This is a brief practical guide to raising humane children, male and female, daughters and sons. The ideas contained here are not new, they are available in many other places, and I cannot take credit for them; they have been said before in parenting guides, feminist theory on girlhood, feminist theory on masculinities, as well as in attachment parenting and gentle parenting manuals for example. In many ways these suggestions are instinctive and common sense. The problem is, however, that our world is so rigidly divided along gender lines, and our brains so thoroughly washed in either pink or blue, that parents and carers have learnt not to trust their instincts and to assume instead that baby humans must be treated remarkably differently based on their sex. The following is not really a feminist guide at all, and it is not solely about sons. There are 24 suggestions in the list, I’m sure you could add more. I have included some examples or case-studies to show possible practical implementation of these suggestions.
A bit about me: I am not a parenting expert. But, I do have a professional background in youth and advice work. I set up and managed award winning domestic violence prevention and anti-bullying programmes across all children and young people’s settings (including Early Years) for a London Local Education Authority – Islington – and I advised on national anti-bullying policy and safeguarding. I have delivered training to teachers and whole-school staff, social workers, nurses and police. I am now an academic researcher in the area of feminist theory and activism, with a PhD from the Centre for Gender and Violence Research at the University of Bristol. I have been involved in feminist activism for over twenty years; I founded the London Feminist Network in 2004 and revived the London Reclaim the Night march. I currently do a lot of research on masculinities and I work with several men’s organisations. I am a Senior Lecturer in Sociology at the University of the West of England in Bristol, and author of ‘Radical Feminism: Activism in Movement’ published by Palgrave.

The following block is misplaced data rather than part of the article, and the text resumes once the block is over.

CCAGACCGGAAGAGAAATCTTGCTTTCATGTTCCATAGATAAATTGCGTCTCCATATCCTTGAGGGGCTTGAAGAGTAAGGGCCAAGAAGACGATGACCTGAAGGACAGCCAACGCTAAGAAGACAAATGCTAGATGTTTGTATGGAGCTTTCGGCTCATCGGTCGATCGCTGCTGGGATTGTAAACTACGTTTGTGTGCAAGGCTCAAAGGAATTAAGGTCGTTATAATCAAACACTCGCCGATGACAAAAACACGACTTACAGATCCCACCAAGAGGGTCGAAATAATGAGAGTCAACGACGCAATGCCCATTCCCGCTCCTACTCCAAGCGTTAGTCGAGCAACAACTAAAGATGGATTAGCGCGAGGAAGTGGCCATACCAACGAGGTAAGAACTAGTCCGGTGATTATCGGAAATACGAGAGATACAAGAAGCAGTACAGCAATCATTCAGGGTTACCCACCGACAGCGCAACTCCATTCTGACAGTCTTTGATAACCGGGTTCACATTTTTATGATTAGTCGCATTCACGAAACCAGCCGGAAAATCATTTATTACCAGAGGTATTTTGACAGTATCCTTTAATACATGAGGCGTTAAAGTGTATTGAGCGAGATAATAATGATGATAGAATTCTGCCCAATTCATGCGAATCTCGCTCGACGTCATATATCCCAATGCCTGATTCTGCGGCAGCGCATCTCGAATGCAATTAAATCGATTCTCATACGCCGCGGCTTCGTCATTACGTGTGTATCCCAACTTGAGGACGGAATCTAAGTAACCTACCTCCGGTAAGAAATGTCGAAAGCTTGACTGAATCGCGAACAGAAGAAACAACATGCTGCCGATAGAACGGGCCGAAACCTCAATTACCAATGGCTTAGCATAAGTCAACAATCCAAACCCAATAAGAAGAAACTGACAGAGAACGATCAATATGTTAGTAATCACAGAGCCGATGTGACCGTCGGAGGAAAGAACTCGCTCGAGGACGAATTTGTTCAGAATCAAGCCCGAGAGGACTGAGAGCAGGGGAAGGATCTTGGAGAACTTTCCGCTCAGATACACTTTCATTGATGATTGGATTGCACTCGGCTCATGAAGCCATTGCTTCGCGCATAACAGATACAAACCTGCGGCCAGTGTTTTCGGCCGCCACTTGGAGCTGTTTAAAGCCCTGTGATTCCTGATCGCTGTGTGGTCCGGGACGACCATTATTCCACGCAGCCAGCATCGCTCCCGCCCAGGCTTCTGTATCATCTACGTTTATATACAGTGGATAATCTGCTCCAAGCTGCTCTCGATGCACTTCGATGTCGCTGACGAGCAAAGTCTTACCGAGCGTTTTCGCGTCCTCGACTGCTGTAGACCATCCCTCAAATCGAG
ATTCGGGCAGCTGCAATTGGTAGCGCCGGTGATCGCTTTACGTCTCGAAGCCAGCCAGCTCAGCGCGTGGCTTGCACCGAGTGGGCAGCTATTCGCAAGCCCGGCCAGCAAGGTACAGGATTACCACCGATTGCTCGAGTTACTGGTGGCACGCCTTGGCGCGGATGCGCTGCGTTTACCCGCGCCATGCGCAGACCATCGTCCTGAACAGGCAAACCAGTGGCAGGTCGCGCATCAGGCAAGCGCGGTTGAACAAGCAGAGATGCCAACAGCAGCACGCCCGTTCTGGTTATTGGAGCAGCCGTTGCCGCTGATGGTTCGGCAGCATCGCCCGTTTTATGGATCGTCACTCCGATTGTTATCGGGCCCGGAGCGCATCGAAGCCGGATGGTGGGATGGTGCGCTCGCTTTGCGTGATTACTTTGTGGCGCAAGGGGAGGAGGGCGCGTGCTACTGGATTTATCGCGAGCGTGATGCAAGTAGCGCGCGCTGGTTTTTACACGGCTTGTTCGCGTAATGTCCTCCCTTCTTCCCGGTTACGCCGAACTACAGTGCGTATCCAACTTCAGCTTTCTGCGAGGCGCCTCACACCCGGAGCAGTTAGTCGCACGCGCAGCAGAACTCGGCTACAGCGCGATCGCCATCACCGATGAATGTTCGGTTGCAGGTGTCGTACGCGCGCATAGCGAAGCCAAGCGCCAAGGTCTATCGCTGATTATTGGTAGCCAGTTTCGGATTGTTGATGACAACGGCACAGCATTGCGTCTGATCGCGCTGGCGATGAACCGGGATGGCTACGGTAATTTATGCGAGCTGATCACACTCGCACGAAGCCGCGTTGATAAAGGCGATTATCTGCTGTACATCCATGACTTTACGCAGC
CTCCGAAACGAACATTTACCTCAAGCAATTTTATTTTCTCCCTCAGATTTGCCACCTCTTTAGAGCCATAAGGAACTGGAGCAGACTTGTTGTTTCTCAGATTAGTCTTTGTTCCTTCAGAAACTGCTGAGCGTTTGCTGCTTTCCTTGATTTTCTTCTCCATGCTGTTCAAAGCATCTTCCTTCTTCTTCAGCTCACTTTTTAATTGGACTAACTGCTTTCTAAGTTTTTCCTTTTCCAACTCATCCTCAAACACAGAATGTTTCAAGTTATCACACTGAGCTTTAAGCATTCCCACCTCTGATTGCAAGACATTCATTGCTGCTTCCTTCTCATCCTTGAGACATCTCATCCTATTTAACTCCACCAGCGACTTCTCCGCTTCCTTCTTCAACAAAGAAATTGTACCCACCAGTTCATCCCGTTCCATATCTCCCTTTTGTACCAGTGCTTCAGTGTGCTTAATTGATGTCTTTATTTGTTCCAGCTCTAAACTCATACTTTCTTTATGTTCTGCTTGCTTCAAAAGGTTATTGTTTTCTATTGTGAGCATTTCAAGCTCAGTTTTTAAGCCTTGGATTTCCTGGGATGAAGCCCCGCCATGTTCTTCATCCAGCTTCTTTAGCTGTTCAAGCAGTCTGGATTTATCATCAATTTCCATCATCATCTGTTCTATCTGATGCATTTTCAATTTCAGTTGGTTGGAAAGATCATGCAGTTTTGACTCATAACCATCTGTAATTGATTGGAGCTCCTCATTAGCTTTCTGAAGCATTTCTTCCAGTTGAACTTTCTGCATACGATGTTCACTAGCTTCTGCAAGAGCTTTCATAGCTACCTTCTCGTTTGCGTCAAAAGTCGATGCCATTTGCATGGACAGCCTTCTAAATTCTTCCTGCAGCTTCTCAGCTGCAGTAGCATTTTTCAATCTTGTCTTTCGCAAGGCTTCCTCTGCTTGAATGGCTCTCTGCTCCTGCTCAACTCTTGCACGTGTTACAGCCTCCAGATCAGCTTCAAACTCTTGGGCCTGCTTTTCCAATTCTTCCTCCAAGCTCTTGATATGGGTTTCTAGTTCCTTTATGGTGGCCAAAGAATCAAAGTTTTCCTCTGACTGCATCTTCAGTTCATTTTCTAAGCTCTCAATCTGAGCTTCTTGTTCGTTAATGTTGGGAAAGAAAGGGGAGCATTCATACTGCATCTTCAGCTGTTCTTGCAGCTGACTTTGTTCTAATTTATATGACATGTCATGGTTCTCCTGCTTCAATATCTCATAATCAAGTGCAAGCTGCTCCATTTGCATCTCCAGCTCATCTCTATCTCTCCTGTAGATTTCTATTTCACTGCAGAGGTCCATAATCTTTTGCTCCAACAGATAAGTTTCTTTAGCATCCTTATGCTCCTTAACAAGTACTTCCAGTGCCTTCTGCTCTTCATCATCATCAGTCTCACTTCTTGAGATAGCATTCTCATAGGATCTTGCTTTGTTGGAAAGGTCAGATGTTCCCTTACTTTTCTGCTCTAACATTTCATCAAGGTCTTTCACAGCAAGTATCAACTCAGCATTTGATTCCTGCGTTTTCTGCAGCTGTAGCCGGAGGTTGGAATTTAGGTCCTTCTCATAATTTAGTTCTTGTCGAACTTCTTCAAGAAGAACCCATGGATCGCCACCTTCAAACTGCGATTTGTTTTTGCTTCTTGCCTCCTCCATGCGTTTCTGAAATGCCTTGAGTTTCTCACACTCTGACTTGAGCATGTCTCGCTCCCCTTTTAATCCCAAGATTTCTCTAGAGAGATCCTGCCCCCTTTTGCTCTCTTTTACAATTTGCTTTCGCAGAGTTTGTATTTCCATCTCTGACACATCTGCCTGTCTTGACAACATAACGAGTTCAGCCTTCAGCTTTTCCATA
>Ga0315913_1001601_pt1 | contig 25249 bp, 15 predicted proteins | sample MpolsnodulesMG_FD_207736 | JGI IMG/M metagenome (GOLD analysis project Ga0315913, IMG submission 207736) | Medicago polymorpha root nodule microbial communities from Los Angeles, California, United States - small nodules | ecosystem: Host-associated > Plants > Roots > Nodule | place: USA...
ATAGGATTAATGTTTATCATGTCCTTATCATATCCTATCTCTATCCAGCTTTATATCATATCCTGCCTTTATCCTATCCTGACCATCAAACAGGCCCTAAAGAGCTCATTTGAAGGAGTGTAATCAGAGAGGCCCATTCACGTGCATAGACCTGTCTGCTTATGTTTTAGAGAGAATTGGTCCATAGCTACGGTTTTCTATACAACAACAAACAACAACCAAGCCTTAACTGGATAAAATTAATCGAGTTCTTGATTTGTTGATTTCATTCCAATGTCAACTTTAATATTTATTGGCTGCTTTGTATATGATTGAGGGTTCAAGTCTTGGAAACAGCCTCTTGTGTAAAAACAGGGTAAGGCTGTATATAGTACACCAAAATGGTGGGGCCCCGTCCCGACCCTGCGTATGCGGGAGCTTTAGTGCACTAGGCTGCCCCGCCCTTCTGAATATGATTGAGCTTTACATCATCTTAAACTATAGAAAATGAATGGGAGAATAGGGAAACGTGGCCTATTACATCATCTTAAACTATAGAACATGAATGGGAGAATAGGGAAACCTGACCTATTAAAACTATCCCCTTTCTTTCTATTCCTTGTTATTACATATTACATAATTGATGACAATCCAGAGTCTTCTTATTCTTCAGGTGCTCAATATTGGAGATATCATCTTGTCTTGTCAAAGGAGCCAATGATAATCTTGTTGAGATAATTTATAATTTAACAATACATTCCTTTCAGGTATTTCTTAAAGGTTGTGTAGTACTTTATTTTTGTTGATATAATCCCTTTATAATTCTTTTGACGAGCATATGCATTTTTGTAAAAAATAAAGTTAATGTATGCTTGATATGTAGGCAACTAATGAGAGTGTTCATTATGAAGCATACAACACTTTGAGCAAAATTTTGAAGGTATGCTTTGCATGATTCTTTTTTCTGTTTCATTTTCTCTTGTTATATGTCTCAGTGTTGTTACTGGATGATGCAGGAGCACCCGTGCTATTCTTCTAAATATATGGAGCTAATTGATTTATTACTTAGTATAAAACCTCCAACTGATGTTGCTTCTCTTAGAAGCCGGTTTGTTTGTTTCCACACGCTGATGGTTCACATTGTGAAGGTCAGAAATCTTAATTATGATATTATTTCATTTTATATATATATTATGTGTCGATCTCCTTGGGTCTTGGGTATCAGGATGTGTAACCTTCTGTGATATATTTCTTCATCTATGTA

I only have one child, my son is toddler age. I am a terribly impatient person and therefore parenting is often an effort for me. As is the case for all women, childrearing does not come naturally to me, though it may feel instinctive to some; parenting skills are however, unfortunately, not genetic nor predestined by sex. My partner and I are trying to raise our child as best we can in the world as it is; acknowledging that the world as it is, is imperfect, and so are we. While I know the world is imperfect, I do not have to accept that, nor do I have to remain silent about it and I hope to teach my child the same. I hope to raise him actively against much of the culture that he will be increasingly immersed in, because much of the culture tells him lies about boys and men and the biggest lie of all is that his future is written in stone. Boys will not be boys, they will be adults, carers, fathers, lovers, friends, colleagues; they will be human, like anyone else, and humane, if only we let them be. …
My area of research is contemporary British feminism and feminist activism. I am particularly interested in changes in this social movement from the Second Wave of the 1970s and 1980s to the present day. I have been involved in feminist activism for twenty years, founding the London Feminist Network and revived London Reclaim the Night in 2004. Prior to returning to academia, my professional background was in education and youth work, where I worked on domestic violence prevention and anti-bullying. I am still proudly involved with the women’s sector, conducting work and research for organisations such as Women’s Aid. I am passionate about all social justice issues and equalities. Other research interests include gender studies, animal rights, lesbian and gay studies and particularly gender identity, definitions, expressions and borders within the LGBT community. @Finn_Mackay